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Superforecasting when politics meet farm financials

This article originally appeared in Grainews.ca on November 6th, 2020

Forecasting is all around us. From the weather to next year’s kindergarten enrolment to the U.S. presidential election. No matter how accurate past forecasts are, many seek out new information to make decisions. Anticipating what the future might hold helps with preparedness and planning.

Philip Tetlock and Dan Gardner researched and co-authored the book Superforecasting: The Art and Science of Prediction. Their research determined there were attributes and skills which forecasters can learn to improve their predictions. Most farm managers are familiar with using weather forecasts to plan their day-to-day operations. Less are familiar with using financial forecasts to guide their longer-term business plans.

Financial forecasts (sometimes called projections), like the weather, have reduced accuracy the further they extend. Post-harvest however, farms have good information to start updating accurate financial forecasts for the upcoming year.


Faced with so much uncertainty, farmers need to control what they can. Budgeting and forecasting cash flow are two basic risk management best practices within farm managers’ control. Many rural municipalities have formalized budgeting processes. Some farms’ balance sheets are as big as their rural municipalities. A lot of financial risk is taken on every year. Farm managers should be employing similar best practices.


Some attributes of superforecasters outlined by Tetlock and Gardner I think are applicable to farmers include the following.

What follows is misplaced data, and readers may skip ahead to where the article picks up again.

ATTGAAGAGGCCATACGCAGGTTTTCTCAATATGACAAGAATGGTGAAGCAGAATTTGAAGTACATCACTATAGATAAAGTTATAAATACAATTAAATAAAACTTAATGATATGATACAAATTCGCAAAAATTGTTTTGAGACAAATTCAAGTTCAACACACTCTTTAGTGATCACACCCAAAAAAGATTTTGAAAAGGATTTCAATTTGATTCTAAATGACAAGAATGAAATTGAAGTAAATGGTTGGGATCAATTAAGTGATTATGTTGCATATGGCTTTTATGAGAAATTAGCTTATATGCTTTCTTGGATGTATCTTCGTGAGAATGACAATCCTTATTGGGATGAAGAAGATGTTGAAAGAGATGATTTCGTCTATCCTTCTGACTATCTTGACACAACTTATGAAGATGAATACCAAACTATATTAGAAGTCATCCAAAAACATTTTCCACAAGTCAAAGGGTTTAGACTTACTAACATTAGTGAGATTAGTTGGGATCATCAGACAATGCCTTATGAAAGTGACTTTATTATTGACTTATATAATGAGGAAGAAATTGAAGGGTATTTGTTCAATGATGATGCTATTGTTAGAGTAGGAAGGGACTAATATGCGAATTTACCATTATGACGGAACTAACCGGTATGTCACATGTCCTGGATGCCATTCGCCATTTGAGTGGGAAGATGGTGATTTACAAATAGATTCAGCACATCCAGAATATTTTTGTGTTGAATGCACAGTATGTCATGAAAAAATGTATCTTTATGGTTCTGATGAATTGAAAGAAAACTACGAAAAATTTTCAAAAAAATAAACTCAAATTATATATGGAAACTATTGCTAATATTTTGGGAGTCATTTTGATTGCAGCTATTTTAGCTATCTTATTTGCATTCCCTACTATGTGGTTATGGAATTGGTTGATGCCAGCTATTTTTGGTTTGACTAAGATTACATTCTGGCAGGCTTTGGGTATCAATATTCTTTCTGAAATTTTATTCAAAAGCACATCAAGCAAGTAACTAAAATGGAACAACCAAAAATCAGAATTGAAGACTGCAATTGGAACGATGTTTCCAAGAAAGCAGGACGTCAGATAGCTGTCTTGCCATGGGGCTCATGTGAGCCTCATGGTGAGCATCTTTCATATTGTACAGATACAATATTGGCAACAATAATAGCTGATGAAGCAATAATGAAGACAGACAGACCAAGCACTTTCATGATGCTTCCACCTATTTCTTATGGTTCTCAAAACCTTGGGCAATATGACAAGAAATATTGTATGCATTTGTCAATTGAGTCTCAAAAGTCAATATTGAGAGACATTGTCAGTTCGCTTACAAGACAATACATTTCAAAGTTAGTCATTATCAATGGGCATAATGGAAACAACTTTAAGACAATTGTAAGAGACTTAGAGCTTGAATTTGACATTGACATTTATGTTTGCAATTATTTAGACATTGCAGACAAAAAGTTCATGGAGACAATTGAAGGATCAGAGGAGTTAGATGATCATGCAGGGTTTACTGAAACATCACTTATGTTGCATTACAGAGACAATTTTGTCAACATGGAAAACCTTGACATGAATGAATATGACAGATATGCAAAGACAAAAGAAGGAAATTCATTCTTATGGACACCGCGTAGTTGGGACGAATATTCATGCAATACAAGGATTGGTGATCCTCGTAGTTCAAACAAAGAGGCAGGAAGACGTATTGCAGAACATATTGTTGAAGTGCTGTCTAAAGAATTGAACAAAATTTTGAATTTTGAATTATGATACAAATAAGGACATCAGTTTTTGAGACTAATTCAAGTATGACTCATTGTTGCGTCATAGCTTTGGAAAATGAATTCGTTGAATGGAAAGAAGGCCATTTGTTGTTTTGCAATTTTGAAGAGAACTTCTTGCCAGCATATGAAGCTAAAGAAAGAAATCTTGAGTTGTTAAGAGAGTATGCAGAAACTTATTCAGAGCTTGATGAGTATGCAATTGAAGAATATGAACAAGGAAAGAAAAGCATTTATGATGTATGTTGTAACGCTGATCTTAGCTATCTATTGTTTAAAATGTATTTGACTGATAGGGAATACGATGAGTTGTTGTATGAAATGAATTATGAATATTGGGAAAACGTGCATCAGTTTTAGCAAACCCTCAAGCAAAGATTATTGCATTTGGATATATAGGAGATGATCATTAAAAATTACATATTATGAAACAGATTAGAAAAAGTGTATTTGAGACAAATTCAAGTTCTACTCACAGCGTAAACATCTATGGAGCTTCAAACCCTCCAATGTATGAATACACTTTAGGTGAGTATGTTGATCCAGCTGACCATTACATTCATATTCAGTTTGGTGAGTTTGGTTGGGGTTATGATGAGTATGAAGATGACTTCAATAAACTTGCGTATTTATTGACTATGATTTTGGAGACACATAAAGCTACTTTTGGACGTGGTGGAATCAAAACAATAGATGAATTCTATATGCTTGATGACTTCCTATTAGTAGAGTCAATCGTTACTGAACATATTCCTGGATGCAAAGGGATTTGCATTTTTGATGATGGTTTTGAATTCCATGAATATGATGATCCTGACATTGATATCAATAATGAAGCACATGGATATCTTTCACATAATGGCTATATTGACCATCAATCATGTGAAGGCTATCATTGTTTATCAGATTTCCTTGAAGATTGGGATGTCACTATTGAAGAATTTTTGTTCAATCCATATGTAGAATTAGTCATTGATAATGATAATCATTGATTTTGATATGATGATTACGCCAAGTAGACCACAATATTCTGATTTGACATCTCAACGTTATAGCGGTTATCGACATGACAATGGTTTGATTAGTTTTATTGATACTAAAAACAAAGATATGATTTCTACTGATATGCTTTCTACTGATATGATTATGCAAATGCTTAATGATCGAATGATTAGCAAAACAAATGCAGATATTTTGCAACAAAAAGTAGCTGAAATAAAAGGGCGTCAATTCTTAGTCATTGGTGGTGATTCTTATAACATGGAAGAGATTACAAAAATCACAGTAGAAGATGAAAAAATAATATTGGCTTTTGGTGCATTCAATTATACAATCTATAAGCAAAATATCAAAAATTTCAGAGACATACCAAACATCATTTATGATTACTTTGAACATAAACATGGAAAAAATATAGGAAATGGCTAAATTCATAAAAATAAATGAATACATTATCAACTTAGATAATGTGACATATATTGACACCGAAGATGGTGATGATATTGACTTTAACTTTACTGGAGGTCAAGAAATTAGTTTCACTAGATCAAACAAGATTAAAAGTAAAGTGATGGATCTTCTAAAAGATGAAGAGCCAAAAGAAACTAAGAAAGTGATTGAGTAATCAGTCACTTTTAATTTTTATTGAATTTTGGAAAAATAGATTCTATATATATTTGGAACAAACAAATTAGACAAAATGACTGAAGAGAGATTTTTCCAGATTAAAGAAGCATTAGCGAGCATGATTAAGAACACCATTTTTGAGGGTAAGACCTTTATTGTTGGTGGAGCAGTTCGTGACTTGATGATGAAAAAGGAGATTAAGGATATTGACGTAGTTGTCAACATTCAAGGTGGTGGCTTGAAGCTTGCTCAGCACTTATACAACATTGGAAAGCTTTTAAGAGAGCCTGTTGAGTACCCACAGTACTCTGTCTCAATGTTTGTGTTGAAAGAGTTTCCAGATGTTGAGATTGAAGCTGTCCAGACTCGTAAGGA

Farm managers need to consider what research is worth their time. For example, is following the price of oil, or preparing next year’s chemical budget a better use of time? The price of oil is highly volatile and your forecasting success rate will likely be low. However, knowing your crop rotation and chemical retail prices can help you put together an accurate chemical budget for the upcoming crop year.


People, myself included, tend to seek out information that confirms their biases. For example, one U.S. presidential candidate is better for the U.S. economy than the other. Farm managers should seek out information in areas such as agronomy, marketing and finances that contrasts their current beliefs. For example, medical professionals run drug trials — farmers can perform field trials to test results.


Perpetual beta is a computer programming term that refers to the constant or indefinite updating of software. Another attribute of superforecasters is their commitment to continually update their forecasts with new information. Rolling cash flow projections is an example for farm managers. One time, or static, income/expense budgets are only current as of the day they were prepared. Information is constantly changing, and farmers should consider this in their budgeting strategy.

Therefore, in many cases, best management practices like budgeting and cash flow projecting hasn’t kept pace with farm expansion. Consider using some attributes of superforecasters for your longer-term business planning.


Contact your trusted Stark & Marsh Advisor or an office close to you today.

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